Organized Panel Session
As the Chosŏn state expanded into its remote northern frontier during the seventeenth century, it introduced technologies, capital, and labor that enabled new ways to manipulate the natural environment. Members of the royal family deployed their financial and technological resources to spearhead land reclamations in the coastal plains and river estuaries of the northern Korean peninsula. Among the most significant of these projects were large-scale, multipurpose waterworks that integrated irrigation, drainage, and flood control systems to transform marshes and swamps into grain-producing farmlands. These engineering interventions—designed to mitigate the effects of coastal flooding and saline soils– extended the agricultural capacity of Chosǒn’s frontier provinces, but also devastated the wetland biota (e.g., fish and reeds) that provided the principal materials for local sustenance, handicrafts, and salt industries. Disputes consequently arose over access to hydraulic facilities and the appropriation of wetland resources.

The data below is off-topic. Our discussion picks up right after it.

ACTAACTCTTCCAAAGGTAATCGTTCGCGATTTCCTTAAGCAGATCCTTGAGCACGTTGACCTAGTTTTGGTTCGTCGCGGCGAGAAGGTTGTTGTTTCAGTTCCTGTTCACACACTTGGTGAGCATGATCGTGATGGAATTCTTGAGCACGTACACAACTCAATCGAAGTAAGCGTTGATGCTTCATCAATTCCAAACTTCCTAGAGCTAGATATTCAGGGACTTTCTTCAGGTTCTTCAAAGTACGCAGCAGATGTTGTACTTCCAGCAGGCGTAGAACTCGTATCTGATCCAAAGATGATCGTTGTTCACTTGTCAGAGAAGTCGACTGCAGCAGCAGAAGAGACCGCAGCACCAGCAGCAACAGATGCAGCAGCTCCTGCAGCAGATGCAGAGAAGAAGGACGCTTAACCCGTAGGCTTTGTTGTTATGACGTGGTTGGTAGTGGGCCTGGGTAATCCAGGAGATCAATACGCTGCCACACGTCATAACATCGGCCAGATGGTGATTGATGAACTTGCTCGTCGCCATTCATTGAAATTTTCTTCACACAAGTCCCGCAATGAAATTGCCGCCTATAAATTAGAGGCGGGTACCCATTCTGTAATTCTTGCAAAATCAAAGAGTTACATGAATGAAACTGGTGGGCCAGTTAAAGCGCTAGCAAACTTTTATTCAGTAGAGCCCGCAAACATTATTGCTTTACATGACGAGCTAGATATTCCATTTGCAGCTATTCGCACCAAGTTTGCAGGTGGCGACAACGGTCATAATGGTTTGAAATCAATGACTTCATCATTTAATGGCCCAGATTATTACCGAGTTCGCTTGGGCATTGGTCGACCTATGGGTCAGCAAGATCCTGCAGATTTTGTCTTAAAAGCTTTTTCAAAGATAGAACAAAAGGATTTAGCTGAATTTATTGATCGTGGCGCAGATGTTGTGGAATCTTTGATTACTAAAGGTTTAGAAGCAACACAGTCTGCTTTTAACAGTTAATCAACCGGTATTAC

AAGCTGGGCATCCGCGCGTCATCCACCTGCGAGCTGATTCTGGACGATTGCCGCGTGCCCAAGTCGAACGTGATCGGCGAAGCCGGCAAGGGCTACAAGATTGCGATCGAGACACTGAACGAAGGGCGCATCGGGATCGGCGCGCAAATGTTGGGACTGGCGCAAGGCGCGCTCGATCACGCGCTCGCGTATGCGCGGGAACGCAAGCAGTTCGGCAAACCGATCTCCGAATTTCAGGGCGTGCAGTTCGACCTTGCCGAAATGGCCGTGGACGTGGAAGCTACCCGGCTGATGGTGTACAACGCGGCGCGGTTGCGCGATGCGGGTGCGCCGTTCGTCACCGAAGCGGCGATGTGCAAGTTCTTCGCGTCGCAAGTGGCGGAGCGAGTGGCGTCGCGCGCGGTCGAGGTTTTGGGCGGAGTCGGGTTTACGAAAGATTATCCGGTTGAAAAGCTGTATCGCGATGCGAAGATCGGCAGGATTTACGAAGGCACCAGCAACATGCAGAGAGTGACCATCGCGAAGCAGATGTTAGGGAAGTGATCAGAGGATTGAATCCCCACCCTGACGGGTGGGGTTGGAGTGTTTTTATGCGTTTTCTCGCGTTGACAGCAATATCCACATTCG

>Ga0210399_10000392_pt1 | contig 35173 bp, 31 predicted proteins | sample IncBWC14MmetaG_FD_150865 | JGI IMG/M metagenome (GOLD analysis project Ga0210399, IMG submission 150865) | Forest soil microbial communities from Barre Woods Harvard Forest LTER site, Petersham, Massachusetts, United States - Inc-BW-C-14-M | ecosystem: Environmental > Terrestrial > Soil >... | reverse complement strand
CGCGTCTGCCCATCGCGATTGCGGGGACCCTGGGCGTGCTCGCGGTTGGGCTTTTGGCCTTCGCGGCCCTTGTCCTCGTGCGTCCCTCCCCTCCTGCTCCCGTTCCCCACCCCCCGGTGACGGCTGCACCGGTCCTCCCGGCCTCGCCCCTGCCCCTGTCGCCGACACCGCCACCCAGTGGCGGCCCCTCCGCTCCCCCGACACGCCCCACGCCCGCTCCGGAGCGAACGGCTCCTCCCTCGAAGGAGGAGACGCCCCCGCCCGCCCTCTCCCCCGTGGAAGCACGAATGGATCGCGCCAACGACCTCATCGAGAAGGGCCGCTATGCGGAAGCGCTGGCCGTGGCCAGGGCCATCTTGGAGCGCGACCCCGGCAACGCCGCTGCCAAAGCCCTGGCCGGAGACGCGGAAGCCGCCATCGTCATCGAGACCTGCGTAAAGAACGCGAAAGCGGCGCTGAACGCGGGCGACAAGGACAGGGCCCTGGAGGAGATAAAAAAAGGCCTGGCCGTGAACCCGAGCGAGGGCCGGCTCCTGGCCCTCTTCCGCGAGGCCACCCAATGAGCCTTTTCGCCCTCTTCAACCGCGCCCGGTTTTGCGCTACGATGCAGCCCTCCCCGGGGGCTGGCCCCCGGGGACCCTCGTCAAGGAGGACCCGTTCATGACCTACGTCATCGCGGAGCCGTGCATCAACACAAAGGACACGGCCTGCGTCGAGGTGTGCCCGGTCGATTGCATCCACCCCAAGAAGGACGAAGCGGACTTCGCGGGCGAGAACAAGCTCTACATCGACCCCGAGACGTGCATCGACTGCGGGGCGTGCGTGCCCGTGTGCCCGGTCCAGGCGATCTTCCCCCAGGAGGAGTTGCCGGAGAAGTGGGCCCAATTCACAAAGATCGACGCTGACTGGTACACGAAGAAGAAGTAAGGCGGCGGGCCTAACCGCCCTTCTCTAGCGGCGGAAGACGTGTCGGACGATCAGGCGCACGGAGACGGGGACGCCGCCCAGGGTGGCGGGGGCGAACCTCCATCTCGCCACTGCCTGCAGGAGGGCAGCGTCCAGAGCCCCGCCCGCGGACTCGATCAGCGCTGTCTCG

This paper investigates the intertwined histories of tideland reclamation and borderland formation in late Chosŏn Korea. Drawing on under-studied land reclamation records and litigation documents, I show how complex interactions among technological innovations, environmental conditions, and power relations informed land reclamation schemes and how, in turn, reclamation efforts transformed local property regimes and resource extraction patterns. By focusing on the capital-intensive, multi-functional agricultural infrastructure necessitated by volatile northern tides, this paper supplements the extant scholarly focus on small-scale irrigation in southern rice farming. Such an approach further illuminates the important but overlooked role that wetland ecology played in shaping the economic and social character of Chosŏn’s northern frontier.